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Prenatal and childhood antecedents of suicide: 50-year follow-up of the 1958 British Birth Cohort Study

Published online by Cambridge University Press:  29 July 2013

M.-C. Geoffroy
Affiliation:
MRC Centre of Epidemiology for Child Health/Centre for Paediatric Epidemiology and Biostatistics, UCL Institute of Child Health, London, UK McGill Group for Suicide Studies, Douglas Mental Health University Institute, McGill University, Montreal, Quebec, Canada
D. Gunnell
Affiliation:
School of Social and Community Medicine, University of Bristol, Bristol, UK
C. Power*
Affiliation:
MRC Centre of Epidemiology for Child Health/Centre for Paediatric Epidemiology and Biostatistics, UCL Institute of Child Health, London, UK
*
*Address for correspondence: C. Power, Ph.D., MRC Centre of Epidemiology for Child Health/Centre for Paediatric Epidemiology and Biostatistics, UCL Institute of Child Health, 30 Guilford Street, London WC1N 1EH, UK. (Email: christine.power@ucl.ac.uk)

Abstract

Background

We aimed to elucidate early antecedents of suicide including possible mediation by early child development.

Method

Using the 1958 birth cohort, based on British births in March 1958, individuals were followed up to adulthood. We used data collected at birth and at age 7 years from various informants. Suicides occurring up to 31 May 2009 were identified from linked national death certificates. Multivariable Cox proportional hazard models were used to investigate risk factors.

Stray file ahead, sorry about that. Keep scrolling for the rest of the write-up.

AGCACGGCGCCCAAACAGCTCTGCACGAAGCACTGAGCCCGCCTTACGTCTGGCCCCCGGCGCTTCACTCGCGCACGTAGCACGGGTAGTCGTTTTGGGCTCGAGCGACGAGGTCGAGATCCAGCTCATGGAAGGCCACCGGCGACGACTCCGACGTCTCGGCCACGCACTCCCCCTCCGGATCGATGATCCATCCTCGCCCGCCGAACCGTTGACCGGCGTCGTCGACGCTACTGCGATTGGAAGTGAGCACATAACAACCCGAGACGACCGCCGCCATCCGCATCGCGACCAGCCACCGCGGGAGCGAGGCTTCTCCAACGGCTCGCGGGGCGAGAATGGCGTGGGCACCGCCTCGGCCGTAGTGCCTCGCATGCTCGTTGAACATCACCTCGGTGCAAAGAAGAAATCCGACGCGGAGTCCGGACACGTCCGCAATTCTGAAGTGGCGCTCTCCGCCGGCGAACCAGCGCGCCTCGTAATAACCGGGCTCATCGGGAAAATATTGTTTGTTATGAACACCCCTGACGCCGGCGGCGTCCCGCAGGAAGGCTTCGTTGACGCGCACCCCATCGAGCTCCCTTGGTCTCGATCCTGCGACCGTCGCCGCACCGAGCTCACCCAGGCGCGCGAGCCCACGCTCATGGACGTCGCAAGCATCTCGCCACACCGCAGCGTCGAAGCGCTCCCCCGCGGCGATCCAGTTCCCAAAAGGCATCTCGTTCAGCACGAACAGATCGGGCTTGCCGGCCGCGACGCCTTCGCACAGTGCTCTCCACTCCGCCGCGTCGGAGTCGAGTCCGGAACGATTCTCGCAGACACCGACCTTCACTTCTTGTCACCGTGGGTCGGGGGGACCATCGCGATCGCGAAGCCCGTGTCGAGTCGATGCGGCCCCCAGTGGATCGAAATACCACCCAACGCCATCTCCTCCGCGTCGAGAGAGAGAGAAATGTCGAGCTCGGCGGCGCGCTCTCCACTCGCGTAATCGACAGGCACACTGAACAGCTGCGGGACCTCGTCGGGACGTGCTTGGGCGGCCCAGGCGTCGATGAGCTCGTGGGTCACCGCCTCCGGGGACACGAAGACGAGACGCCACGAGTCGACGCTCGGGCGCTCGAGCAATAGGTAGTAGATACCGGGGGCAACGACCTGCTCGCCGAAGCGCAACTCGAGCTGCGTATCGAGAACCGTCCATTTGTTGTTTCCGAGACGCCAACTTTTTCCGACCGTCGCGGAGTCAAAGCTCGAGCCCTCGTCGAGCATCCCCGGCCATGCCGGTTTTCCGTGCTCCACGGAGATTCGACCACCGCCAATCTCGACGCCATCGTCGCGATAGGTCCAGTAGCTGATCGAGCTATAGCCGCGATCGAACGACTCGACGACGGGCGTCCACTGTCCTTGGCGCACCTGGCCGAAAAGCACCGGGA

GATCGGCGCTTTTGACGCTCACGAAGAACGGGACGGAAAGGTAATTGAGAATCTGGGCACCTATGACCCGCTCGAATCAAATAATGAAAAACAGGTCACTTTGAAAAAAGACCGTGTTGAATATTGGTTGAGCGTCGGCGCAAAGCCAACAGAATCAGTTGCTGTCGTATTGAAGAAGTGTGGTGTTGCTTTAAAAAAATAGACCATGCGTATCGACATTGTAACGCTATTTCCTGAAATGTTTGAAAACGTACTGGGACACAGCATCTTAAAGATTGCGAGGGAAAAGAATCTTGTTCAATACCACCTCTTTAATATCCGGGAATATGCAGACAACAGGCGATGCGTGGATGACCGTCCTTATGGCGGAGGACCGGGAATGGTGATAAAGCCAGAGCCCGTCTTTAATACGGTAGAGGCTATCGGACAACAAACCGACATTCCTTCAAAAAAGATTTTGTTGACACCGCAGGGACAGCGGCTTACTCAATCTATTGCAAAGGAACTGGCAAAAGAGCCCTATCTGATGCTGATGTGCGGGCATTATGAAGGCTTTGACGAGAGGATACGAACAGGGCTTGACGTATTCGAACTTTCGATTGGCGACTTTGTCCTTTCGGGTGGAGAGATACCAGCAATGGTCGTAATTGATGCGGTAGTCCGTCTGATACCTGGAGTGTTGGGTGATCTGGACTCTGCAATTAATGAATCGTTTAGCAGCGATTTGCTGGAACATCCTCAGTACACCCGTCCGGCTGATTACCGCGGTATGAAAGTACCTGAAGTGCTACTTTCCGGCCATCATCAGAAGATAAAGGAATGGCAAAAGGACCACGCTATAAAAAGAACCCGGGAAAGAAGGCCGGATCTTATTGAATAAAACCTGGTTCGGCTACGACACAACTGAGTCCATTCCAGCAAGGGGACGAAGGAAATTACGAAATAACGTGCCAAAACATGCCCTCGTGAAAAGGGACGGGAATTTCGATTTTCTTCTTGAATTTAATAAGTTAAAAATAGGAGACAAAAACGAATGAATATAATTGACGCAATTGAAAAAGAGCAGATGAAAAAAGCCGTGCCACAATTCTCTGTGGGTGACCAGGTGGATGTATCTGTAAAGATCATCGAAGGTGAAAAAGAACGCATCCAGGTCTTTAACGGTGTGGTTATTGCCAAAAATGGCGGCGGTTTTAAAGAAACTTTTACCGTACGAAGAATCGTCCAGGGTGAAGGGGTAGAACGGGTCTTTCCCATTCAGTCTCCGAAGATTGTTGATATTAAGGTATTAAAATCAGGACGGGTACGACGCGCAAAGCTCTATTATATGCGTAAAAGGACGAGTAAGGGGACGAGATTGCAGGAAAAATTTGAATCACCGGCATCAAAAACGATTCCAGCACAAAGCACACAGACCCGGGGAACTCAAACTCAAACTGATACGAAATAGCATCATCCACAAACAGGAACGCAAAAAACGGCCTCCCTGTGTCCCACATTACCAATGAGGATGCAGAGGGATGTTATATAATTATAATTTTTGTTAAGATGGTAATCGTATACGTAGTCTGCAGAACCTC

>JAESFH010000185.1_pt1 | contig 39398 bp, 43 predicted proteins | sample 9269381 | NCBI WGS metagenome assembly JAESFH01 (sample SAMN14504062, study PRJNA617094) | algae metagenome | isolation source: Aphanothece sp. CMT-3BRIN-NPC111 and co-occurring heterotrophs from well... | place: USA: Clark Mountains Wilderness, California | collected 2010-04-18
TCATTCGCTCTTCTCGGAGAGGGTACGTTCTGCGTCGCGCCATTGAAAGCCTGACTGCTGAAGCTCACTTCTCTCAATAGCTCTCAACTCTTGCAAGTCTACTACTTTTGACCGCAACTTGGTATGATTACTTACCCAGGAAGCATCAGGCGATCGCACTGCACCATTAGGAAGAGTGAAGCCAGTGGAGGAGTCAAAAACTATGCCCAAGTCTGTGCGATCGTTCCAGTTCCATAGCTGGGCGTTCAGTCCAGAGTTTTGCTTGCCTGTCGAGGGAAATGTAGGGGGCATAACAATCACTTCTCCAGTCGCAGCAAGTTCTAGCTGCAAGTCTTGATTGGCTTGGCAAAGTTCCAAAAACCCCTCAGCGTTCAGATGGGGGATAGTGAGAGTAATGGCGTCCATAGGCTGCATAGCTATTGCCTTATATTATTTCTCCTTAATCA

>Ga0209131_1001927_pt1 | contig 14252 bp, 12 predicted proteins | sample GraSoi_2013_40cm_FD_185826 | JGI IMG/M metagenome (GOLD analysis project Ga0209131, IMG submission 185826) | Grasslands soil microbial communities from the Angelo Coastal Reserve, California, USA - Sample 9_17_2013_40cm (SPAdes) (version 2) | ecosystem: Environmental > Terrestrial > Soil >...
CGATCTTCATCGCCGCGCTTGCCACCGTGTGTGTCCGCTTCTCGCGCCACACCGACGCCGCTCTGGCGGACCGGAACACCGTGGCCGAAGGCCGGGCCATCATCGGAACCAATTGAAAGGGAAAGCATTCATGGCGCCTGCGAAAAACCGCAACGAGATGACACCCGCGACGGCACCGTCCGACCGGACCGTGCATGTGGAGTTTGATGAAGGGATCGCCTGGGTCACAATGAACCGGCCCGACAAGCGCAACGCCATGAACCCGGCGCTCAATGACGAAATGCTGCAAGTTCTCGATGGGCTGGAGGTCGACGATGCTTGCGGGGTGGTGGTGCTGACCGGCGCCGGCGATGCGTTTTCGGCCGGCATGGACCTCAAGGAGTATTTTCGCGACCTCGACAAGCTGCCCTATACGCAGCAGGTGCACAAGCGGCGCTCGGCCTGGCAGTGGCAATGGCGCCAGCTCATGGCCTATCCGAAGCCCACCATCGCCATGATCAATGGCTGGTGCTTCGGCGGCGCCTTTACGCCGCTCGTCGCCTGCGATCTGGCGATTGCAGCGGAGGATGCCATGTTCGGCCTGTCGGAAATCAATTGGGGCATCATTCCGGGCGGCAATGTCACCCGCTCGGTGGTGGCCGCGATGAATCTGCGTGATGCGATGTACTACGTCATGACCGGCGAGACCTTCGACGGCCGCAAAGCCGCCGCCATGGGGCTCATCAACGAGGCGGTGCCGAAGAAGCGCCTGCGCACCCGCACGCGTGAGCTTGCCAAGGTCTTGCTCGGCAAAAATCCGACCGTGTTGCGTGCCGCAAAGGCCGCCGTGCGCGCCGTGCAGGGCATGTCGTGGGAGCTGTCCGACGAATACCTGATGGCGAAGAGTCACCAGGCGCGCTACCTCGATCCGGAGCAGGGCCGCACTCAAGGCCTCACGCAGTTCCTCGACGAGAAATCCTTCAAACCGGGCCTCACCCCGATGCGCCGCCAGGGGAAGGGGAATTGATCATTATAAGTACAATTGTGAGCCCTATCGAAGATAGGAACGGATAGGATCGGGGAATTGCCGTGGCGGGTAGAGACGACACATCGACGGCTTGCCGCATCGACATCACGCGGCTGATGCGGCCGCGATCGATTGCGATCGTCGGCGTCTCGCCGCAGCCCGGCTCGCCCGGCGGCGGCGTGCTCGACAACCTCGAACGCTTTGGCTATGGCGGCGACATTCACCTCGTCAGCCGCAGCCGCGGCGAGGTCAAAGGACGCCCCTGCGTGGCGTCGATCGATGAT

Results

Altogether 12399 participants (n = 44 suicides) had complete data. The strongest prenatal risk factors for suicide were: birth order, with risk increasing in later-born children [ptrend = 0.063, adjusted hazard ratio (HR)], e.g. for fourth- or later-born children [HR = 2.27, 95% confidence interval (CI) 0.90–5.75]; young maternal age (HR = 1.18, 95% CI 0.34–4.13 for ⩽19 years and HR = 0.41, 95% CI 0.19–0.91 for >29 years, ptrend = 0.034); and low (<2.5 kg) birth weight (HR = 2.48, 95% CI 1.03–5.95). The strongest risk factors at 7 years were externalizing problems in males (HR = 2.96, 95% CI 1.03–8.47, ptrend = 0.050) and number of emotional adversities (i.e. parental death, neglected appearance, domestic tension, institutional care, contact with social services, parental divorce/separation and bullying) for which there was a graded association with risk of suicide (ptrend = 0.033); the highest (HR = 3.12, 95% CI 1.01–9.62) was for persons with three or more adversities.

Conclusions

Risk factors recorded at birth and at 7 years may influence an individual's long-term risk of suicide, suggesting that trajectories leading to suicide have roots in early life. Some factors are amenable to intervention, but for others a better understanding of causal mechanisms may provide new insights for intervention to reduce suicide risk.

Type
Original Articles
Copyright
Copyright © Cambridge University Press 2013 

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